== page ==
- We all know about the Facebook IPO and it isn’t going all that well for a whole host of reasons. But what can that tell us about how government operates? There is an interesting analysis by Molly Wood in CNet who says that the Facebook IPO may be a sign of a larger problem for Facebook. She says the market is actually responding appropriately to Facebook’s current situation: the site is be a behemoth of traffic and attention, a platform underlying the very fabric of the Web, and an indispensable part of the lives of millions, but that doesn’t meant it’s safe. Sure, Facebook has conquered the Web, but the Web as we know it may be a dying medium. The Facebook killer won’t be a Website at all: it’ll be born mobile, just like the generation who will use it. Implications for how you do your job?
- There were stories this week about Research In Motion — the maker of the Blackberry — and how it is struggling, possibly putting itself up for sale this week. Government is still the largest user of Blackberries, and mainly for security reasons. The Fiscal Times has an assessment of how BlackBerry got into this mess anyway, and National Journal looks at whether the Obama administration’s Digital Government Strategy could mean an end to BlackBerry?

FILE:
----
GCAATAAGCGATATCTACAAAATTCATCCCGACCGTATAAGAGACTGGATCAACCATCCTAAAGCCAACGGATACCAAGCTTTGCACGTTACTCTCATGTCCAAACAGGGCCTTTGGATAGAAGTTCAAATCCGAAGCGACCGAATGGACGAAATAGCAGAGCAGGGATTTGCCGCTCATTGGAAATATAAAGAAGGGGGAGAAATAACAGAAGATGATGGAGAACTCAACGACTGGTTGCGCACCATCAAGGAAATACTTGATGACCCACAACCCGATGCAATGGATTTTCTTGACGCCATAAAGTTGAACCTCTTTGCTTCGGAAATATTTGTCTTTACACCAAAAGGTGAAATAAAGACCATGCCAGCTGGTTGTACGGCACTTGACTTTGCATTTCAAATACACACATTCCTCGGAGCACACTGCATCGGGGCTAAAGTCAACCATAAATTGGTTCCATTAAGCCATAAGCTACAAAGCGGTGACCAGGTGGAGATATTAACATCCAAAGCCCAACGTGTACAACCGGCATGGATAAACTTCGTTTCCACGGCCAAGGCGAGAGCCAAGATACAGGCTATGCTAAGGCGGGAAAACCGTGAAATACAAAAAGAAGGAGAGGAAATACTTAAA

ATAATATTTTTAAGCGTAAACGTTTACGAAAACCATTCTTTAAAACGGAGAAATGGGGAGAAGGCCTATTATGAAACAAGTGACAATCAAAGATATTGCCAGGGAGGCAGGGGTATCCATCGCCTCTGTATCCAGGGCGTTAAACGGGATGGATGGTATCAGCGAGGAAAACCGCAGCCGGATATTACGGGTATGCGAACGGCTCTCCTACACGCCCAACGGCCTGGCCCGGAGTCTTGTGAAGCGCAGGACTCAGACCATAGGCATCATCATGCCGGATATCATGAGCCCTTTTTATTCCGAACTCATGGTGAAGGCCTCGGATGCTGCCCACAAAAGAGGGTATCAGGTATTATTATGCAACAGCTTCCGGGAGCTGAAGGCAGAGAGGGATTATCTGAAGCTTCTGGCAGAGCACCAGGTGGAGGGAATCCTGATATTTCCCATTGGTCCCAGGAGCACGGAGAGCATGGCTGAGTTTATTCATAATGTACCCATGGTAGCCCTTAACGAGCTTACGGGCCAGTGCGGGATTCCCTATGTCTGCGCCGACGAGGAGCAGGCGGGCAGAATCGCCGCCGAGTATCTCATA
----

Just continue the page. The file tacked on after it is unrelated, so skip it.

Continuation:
- What is the truth behind transparency? Government Executive’s Joseph Marks writes in this month’s issue that many of the advances touted by government officials have been about open data: the Internet-age concept of making raw information from federal surveys, studies and satellite feeds automatically available to the public in clean, machine-readable formats.The primary consumers are private developers who can use that data to build Web and mobile applications—sometimes to improve government service delivery and help benefit the public, sometimes to turn a profit, or sometimes a combination of the two. But, he says, transparency remains difficult to define and assess.
- Finally, on this date in 1890 – The US Census Bureau begins using Herman Hollerith’s tabulating machine to count census returns.